Anne Sullivan - Helen Keller memorial - Tewksbury, Massachusetts

Helen Keller Deaf-Blind Awareness Week

by Nicholas Goodman, Intake Clerk

Helen Keller portrait, circa 1904
Helen Keller portrait, circa 1904

When you hear the term Deaf-Blind, what comes to mind? For most people, Helen Keller is the initial response. In 1984, President Ronald Reagan declared June 24-30, “Helen Keller Deaf-Blind Awareness Week”. There are approximately 40,000 people who are Deaf-Blind in the United States, although exact numbers are hard to pinpoint because degrees of hearing and vision loss vary from person to person (Watson 1993).

You may be wondering, what is Deaf-Blindness? It’s easiest to start by explaining what Deaf-blindness isn’t. Being Deaf-blind does not always mean a person has both complete vision as well as complete hearing loss. A person who is Deaf-Blind has degrees of hearing loss as well as vision loss that do not allow them to completely rely on either sense to process information about their environment. Most people who are Deaf-Blind were born with average vision or hearing. Not everyone who is Deaf-Blind was born that way.

Depending on an individual’s needs, there are many options for communication, including but not limited to: braille, large print, American Sign Language (ASL), tactile American Sign Language, spoken English with hearing aids, spoken English with a cochlear implant (CI), and Communication Access Realtime Translation (CART). The medium through which a person communicates is a balance between their medical needs and their personal preference.

While most of our programs here at Elder Law of Michigan operate through the phone, our staff as a whole values being of service to others. ELM also partners with organizations all over Michigan to improve the quality of life of Michiganders. I reached out to a good friend of mine who is Deaf-Blind and asked, “In regards to communication and interaction, what do you wish people knew when serving you?” On her behalf I am passing on the following advice for service providers to keep in mind when working with clients who are Deaf-Blind.

  • It is important to remember that in repeated appointments with a client, their vision and/or hearing levels may have decreased since you last met.
  • A person wearing hearing aids or cochlear implant may still need to use a certified Sign Language Interpreter.
  • Poor lighting or too much lighting in a room can reduce their ability to understand the conversation.
  • Becoming Deaf-Blind later in life may mean they did grow up using English and don’t know American Sign Language.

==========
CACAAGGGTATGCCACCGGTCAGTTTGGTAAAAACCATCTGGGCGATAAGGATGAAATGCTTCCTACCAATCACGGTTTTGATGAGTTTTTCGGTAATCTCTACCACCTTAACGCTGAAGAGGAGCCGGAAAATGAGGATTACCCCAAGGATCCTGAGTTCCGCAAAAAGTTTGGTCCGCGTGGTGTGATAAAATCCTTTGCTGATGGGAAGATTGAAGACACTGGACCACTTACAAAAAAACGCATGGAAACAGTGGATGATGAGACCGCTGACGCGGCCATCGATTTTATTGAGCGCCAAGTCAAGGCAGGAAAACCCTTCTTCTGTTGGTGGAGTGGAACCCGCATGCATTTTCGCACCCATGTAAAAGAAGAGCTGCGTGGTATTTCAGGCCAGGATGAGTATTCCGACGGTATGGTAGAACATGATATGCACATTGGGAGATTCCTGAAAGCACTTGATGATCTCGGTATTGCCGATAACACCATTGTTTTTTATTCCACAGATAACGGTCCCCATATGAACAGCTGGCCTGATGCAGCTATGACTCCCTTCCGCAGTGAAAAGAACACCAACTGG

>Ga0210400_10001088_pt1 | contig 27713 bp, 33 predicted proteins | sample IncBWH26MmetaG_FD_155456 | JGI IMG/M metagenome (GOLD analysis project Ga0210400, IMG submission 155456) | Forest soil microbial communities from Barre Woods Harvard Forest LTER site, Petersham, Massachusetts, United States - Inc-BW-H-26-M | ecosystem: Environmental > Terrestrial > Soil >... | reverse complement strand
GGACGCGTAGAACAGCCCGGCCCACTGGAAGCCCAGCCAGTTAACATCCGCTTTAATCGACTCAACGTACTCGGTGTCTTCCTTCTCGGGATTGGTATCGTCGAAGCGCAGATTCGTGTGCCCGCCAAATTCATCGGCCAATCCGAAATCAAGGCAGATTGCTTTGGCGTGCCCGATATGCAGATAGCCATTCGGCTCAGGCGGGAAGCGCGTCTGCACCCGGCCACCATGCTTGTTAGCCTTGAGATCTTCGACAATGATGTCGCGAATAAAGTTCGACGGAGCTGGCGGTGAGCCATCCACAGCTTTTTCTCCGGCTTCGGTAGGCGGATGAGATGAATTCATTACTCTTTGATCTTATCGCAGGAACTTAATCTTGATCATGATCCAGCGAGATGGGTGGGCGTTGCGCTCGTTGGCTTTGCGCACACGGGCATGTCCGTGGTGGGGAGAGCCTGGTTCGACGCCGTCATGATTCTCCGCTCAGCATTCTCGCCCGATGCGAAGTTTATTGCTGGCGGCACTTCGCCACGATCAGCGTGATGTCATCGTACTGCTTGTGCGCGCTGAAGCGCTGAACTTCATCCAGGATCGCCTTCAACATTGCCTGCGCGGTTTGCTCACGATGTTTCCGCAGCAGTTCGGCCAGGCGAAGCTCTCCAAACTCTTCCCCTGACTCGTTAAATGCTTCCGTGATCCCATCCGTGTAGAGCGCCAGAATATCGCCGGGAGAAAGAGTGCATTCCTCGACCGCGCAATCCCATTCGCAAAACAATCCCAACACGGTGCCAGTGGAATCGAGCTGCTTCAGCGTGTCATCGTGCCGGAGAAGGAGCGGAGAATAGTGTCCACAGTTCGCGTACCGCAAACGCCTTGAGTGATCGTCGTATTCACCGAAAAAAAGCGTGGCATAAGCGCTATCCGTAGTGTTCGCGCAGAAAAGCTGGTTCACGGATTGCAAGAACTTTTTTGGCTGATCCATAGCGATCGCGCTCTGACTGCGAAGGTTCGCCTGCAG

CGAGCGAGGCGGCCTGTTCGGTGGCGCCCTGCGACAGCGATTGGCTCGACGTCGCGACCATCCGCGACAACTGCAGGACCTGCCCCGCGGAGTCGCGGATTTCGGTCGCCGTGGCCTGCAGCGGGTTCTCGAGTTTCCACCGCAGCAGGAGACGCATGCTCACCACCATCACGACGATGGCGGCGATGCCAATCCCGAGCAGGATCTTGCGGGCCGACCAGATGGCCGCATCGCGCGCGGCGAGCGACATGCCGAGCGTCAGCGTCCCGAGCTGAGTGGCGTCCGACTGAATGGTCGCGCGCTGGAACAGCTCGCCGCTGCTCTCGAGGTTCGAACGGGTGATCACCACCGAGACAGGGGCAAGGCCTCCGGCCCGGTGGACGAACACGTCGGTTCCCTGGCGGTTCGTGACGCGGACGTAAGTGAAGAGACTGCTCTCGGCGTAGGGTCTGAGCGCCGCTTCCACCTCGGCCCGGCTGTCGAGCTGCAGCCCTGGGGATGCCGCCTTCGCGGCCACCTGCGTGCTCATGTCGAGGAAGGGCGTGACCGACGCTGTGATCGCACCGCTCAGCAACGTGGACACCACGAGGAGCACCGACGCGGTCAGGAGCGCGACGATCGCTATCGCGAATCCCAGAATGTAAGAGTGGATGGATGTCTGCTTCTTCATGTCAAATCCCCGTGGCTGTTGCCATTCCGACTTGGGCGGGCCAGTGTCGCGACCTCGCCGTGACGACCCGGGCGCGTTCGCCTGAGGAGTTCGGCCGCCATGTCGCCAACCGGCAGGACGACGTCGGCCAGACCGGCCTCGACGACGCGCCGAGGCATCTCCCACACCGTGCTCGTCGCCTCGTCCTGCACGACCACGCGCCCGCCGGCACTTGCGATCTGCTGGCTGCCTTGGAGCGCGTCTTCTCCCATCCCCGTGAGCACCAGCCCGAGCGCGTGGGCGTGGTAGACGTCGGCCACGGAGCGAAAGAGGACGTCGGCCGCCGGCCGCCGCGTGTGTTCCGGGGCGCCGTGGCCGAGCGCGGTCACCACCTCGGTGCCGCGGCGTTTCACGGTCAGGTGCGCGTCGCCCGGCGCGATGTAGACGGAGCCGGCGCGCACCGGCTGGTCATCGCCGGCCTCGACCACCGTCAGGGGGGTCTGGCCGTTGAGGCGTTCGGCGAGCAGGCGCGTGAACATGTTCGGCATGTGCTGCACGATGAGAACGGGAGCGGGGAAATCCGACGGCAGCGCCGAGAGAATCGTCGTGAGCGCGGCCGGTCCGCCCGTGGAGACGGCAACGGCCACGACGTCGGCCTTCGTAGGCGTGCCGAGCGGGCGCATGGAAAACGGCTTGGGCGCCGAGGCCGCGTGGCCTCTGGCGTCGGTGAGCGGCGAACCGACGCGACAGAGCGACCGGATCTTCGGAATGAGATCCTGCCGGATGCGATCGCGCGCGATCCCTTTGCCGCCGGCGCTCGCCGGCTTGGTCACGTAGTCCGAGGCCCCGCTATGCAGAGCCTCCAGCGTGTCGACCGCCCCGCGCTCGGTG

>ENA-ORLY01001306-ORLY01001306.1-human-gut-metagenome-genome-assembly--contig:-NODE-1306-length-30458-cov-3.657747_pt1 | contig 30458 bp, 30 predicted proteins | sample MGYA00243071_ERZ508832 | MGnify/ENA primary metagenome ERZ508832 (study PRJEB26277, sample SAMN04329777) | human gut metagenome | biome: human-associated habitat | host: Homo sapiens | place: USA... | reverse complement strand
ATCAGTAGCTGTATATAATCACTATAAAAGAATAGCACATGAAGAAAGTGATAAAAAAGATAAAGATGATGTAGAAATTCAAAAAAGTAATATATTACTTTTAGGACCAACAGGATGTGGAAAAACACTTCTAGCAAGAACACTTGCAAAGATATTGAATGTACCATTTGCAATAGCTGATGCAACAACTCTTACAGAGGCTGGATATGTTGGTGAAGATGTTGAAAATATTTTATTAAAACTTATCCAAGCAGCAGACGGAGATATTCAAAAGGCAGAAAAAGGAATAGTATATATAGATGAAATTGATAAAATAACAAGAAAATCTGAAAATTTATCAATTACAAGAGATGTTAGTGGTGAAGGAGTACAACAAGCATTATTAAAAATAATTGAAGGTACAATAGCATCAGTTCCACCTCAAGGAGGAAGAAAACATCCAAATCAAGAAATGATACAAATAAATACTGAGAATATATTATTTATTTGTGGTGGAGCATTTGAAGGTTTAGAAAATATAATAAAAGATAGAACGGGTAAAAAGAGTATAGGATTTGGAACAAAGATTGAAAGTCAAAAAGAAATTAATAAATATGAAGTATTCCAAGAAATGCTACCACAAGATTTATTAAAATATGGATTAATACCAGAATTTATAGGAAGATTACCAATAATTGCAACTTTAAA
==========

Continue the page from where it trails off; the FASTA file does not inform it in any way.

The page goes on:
• There are many diseases that cause vision loss, and depending on an individual’s field of vision, they may need you to sit several feet away instead of right in front of them in order to see you.
  • When you walk up to a person who is Deaf-Blind, don’t just tap their shoulder and pull your hand away, gently rest it on their shoulder until they locate you.
  • Don’t push or pull a Deaf-Blind person, if you need to walk with them, allow them to hold your upper arm and walk next to you.
  • Using the term “impaired” when referring to a person’s vision or hearing levels is considered offensive. Some preferred options are “deaf” or “blind”, or “deaf-blind”.
  • If your business has a website, all content should be accessible with proper headings and alt text on images, following standards of the World Wide Web Consortium (W3C).

If you’re not sure how to interact with a Deaf-Blind person, the best course of action is to inquire as to their needs and preferences. If you’d like more information about the Deaf-Blind population, check out the following resources:

Sources: Watson, D., and Taff-Watson, M., eds. (1993). A Model Service Delivery System for Persons Who Are Deaf-Blind, second edition. Fayetteville: University of Arkansas.


Nicholas Goodman

Nicholas Goodman is a team member of the National Council on Aging (NCOA) Call Center. He has been a member of the Elder Law team since October 2013

Nicholas is currently in the Sign Language Interpreter Training Program at Lansing Community College. He is also pursuing a Bachelor’s degree in American Sign Language at Siena Heights University.

Before joining the Elder Law of Michigan team, he lived in a Catholic Worker House modeled after the traditions of Dorothy Day, which served the homeless population in Ann Arbor. One of his favorite accomplishments is involvement in getting a city ordinance amended in Ann Arbor which allows organizations to be exempt from the permit fee, if using city parks for humanitarian aid purposes.

Nicholas joined Elder Law of Michigan as a member of the Intake and Referral team working along side attorneys. He has since become a member of the NCOA Call Center serving clients who want to go through Reverse Mortage counseling.

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